Parkview, St. Louis
|This article relies largely or entirely upon a single source. (June 2015)|
Parkview Historic District
|Location||University City, Missouri|
|Architect||Boehmer,Otto J.; et al.|
|Architectural style||Late 19th And Early 20th Century American Movements, Late 19th And 20th Century Revivals, Renaissance|
|NRHP Reference #||86000788|
|Added to NRHP||March 14, 1986|
Parkview is a historic subdivision of St. Louis, Missouri. It is partly within the city limits of St. Louis and partly in University City. It is bounded by the Skinker-DeBaliviere neighborhood to the east, the Delmar Loop to the north, the Ames Place section of University City to the west, Washington University to the south, and Forest Park to the southeast.
Much of the land that became Parkview was, in the mid-19th century, contained in the Kingsbury Farm. In 1905, surveyor Julius Pitzman was hired to lay out Parkview. His elegant design for the 2,720-acre (11.0 km2) neighborhood includes a partly symmetrical arrangement of gently curved streets and parks. By 1907 Parkview's first houses were under construction. By 1916, most of Parkview's 255 houses had been built. Most are 3-story brick homes and many are architecturally striking; included are several excellent examples of Colonial Revival style and of Arts and Crafts architecture. In 1986, the neighborhood was accepted into the National Register of Historic Places under the name of "Parkview Historic District."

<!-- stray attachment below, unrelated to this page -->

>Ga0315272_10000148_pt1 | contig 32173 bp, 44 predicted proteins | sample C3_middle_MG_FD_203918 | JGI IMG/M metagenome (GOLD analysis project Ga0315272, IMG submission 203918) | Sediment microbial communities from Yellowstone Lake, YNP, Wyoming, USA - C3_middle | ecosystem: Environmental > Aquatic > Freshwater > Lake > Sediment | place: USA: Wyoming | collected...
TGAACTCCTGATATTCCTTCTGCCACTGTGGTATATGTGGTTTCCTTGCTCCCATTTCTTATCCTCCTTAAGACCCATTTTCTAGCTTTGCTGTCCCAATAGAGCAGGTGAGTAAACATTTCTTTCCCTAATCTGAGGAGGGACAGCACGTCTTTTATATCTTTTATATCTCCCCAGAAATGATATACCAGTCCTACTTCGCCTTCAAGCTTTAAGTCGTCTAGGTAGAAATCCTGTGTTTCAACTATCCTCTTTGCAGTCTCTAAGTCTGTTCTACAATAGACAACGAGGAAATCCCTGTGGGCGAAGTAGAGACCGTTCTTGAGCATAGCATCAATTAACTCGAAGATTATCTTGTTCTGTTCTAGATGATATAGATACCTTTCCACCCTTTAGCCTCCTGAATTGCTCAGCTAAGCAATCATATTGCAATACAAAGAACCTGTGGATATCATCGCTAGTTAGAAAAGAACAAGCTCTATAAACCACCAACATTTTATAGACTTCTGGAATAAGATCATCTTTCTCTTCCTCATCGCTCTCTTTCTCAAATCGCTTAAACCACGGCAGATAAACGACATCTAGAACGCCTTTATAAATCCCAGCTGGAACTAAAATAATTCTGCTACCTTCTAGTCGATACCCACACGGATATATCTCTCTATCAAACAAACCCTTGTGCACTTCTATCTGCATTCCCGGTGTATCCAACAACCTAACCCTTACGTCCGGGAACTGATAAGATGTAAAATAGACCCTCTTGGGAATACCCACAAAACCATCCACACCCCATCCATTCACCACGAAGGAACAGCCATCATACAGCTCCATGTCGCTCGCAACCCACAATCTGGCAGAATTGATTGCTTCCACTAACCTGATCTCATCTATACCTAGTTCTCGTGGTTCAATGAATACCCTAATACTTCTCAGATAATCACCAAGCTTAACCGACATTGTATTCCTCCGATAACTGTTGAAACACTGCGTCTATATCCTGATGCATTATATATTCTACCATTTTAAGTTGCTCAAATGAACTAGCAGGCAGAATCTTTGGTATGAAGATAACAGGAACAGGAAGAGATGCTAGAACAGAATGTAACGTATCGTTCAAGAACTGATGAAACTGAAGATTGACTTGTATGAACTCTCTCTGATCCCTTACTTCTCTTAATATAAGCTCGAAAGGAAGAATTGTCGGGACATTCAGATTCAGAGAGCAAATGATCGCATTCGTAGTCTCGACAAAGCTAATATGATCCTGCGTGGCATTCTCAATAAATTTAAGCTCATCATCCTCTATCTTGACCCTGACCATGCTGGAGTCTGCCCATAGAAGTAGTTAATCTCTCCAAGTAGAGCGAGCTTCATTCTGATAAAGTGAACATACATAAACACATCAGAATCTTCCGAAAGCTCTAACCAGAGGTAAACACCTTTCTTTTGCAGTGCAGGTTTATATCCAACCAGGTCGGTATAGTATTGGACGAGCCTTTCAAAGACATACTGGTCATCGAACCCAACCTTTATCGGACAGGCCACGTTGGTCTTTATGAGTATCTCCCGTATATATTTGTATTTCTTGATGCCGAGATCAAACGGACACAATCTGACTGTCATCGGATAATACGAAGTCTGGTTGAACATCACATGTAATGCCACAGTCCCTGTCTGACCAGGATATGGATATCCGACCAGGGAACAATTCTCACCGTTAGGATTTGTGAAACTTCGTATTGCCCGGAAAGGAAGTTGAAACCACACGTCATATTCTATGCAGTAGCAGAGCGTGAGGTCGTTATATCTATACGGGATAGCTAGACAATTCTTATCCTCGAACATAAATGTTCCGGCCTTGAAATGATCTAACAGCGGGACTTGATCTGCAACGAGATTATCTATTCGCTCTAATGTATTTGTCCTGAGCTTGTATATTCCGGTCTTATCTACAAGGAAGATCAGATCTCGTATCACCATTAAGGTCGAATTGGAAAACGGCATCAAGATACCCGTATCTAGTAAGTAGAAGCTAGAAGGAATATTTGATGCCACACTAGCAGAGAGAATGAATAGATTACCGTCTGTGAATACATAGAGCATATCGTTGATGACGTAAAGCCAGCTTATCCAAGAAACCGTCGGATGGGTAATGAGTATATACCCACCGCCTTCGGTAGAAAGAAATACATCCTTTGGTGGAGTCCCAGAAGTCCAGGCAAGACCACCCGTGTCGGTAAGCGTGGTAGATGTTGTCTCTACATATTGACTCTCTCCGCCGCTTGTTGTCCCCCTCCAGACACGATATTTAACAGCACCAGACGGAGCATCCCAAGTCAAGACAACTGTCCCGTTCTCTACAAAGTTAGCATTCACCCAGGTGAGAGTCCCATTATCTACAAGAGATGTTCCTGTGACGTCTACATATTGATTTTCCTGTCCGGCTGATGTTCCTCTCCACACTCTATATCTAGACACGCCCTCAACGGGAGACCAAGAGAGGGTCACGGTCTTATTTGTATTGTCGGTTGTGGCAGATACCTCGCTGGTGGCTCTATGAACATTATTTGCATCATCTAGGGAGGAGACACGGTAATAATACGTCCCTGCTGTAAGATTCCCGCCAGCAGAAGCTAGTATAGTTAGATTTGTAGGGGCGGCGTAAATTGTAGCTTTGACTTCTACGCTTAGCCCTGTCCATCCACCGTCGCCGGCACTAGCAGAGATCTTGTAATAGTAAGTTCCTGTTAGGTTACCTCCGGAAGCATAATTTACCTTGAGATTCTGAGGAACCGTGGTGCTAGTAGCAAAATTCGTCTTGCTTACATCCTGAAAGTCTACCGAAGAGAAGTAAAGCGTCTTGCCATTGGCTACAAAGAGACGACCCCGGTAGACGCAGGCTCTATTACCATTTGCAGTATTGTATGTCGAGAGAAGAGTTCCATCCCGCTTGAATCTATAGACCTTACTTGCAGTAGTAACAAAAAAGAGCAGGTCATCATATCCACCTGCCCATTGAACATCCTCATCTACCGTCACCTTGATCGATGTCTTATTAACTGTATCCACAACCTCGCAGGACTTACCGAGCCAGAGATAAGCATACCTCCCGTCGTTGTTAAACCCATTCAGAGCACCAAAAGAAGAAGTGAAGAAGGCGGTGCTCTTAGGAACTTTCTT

Over the years, a large number of notable St. Louisans have made their home in Parkview. The list includes Missouri Governor Henry Caulfield; St. Louis mayor Bernard Dickmann; University City mayors Heman, Flynn and Cunningham; artists Bessie Lowenhaupt, Aimee Schweig, Jane Pettus, Edmund Wuerpel and Gustav Goetch; writers Stanley Elkin and William Gass; aviation great Col. James (Jimmy) Doolittle; baseball players George Sisler and Bob Gibson; and film maker Charles Guggenheim. Today it is home to many writers, musicians, scientists, and professors. It is considered a highly desirable residential area, and its homes routinely sell for over US$400,000.
- National Park Service (2007-01-23). "National Register Information System". National Register of Historic Places. National Park Service.
- Gass, M. H., J. Eberle and J. Little (2005) Parkview: A Saint Louis Urban Oasis, 1905-2005. St. Louis: Virginia Publishing Co.